The Sciences

California Lays Claim to Astronaut Garbage Left Behind on the Moon

DiscoblogBy Smriti RaoFeb 1, 2010 3:34 PM

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One astronaut's trash is another state's treasure. That's the message from California as the Golden State officially registered a collection of 106 objects left behind on the moon by the Apollo 11 mission as a state historical resource. The collection encompasses about 5,000 pounds of objects, including the bottom stage of the lunar lander and the American flag planted on the moon's surface by astronauts Neil Armstrong and Buzz Aldrin. And it's not just the tools and the flag--California has also claimed custody of bags of human waste left behind. The San Francisco Chronicle reports on the logic behind the unusual decision:

The first landing on the moon by humans, on July 20, 1969, was "one of the most historical events in the last 100 to 200 years," said Jay Correia, a historian with the Historical Resources Commission. California had a major role in developing the technology that made the trip to the moon possible.

The new designations applies to everything left on the moon by Neil Armstrong and Buzz Aldrin. The astronauts jettisoned tools and waste materials to make it easier for their landing module to take off from the moon, and to account for the weight of the moon rocks they'd collected. The BBC reports:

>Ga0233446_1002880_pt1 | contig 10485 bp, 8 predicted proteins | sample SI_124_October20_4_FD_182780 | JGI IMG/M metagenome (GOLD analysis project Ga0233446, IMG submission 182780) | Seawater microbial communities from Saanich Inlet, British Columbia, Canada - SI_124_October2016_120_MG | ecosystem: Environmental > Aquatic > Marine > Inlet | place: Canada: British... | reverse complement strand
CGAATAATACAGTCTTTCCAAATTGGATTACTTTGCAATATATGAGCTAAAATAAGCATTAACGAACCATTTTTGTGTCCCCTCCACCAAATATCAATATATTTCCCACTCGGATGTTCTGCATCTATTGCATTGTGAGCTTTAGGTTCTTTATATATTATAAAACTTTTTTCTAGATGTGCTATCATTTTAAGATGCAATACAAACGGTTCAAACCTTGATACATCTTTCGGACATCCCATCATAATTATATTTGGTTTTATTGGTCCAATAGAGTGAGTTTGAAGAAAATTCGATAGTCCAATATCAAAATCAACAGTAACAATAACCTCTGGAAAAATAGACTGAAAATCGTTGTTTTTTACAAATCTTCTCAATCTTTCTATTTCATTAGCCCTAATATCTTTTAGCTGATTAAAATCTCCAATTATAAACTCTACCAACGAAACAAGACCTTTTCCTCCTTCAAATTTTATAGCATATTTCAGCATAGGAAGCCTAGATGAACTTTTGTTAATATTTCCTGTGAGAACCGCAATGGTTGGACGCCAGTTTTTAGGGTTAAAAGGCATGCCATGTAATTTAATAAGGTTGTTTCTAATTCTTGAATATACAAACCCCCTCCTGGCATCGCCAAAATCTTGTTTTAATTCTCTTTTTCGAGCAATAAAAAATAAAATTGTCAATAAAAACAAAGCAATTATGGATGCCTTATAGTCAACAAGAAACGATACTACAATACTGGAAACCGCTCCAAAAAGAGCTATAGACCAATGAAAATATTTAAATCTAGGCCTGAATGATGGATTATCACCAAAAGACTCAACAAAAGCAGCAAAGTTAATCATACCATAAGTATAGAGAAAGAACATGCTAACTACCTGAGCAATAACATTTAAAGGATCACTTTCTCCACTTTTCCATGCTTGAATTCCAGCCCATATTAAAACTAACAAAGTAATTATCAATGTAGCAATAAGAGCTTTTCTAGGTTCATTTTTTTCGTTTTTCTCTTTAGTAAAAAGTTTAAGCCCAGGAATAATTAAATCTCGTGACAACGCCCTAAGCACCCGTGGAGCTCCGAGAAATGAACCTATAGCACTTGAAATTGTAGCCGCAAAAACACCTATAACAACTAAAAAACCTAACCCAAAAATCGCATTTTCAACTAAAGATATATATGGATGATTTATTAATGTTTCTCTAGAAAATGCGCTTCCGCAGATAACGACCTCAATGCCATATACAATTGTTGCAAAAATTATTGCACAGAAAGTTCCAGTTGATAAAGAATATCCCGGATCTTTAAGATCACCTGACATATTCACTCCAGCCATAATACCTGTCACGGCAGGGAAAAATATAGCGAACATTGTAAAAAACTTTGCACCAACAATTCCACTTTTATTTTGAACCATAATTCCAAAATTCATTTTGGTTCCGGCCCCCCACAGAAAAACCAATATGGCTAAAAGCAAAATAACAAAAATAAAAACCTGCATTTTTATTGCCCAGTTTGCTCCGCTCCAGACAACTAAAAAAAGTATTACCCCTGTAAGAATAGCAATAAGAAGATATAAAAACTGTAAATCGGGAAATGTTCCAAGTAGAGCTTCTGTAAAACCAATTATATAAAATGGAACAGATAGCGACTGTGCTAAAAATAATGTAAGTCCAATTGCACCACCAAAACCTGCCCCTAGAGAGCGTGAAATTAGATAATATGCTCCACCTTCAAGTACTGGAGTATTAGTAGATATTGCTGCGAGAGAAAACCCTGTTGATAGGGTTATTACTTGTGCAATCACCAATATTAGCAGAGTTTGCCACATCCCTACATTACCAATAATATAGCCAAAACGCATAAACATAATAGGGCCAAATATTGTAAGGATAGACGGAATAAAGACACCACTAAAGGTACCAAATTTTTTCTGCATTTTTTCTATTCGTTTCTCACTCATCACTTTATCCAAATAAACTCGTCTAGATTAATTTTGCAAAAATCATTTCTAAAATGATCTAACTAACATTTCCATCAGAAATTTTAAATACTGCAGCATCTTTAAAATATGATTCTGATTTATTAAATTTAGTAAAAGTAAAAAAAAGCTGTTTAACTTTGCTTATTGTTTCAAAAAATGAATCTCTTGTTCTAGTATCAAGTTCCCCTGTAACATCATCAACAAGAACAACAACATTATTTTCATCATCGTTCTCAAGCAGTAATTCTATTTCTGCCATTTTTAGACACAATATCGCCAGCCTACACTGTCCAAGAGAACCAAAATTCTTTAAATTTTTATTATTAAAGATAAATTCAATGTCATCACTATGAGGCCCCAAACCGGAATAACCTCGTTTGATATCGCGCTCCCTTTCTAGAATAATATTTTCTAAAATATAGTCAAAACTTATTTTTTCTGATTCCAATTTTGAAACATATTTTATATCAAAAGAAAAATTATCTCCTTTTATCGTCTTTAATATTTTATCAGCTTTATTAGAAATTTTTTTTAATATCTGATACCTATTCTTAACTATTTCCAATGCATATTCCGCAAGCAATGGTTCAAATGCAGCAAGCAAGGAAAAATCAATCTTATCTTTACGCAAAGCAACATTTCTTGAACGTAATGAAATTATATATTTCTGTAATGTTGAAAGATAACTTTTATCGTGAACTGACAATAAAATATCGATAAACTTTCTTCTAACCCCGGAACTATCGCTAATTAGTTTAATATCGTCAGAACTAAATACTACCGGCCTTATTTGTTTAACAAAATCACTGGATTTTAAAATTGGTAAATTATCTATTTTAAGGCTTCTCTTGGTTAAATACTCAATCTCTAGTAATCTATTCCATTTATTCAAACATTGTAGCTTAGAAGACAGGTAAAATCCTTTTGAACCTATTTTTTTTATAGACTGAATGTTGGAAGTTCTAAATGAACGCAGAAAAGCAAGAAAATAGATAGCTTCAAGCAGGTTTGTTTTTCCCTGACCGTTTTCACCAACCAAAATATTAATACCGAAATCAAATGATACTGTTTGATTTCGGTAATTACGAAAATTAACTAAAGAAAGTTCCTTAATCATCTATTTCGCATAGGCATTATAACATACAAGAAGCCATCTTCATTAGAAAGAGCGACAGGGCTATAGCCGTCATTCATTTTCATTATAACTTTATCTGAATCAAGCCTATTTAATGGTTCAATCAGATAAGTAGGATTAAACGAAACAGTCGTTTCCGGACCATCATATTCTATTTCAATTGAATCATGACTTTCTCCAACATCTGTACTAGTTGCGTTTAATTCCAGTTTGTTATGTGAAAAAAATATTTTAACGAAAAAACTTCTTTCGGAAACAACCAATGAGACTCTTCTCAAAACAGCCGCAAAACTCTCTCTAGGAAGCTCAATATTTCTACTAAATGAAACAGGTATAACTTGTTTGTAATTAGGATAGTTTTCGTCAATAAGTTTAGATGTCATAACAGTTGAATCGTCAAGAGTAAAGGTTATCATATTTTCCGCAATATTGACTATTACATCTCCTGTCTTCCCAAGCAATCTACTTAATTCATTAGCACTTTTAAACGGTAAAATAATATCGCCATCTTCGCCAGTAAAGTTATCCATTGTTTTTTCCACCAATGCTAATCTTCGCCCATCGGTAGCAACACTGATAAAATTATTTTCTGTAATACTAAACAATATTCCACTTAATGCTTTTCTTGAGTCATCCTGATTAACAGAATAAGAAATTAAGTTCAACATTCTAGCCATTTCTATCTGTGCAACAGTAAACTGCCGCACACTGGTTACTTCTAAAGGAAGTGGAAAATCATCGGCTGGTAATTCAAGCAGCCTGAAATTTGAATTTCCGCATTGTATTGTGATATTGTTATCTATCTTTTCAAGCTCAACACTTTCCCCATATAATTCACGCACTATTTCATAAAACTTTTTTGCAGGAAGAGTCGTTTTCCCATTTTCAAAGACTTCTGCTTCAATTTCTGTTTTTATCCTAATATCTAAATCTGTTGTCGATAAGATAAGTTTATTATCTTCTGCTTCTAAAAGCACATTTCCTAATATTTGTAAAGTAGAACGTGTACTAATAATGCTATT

However, the moon's surface is not included in the designation, because under international law no country or state can make a claim to it. The move aims to protect the site in the face of possible lunar missions in the future by other nations. Several other US states which were involved in the Apollo project are also reportedly seeking to protect the landing site.

Historians are hopeful that Tranquility Base, where the Eagle lunar module landed in 1969, will eventually be designated a United Nations World Heritage Site. Here's a video that has original footage from the moon landing. So even though news is breaking that the Obama administration's 2011 NASA budget cancels plans for a 2020 return to the moon, at least you can re-live the moment when man first set foot on the lunar surface, and be comforted by the fact that all the moon junk is in good hands. Related Content: DISCOVER: Ten Great Views–-and Memories–-From the Moon, a photo gallery of the Apollo mission 80beats: Obama's NASA Budget: So Long, Moon Missions; Hello Private Spaceflight 80beats: 40 Years After Moon Landing, a Question Remains: What Next? 80beats: 40 Years Later, Remembering the Boldness of Apollo 8 80beats: Lunar X Prize Competitor Hopes to Send a Rover Back to Tranquility BaseVideo: NASA

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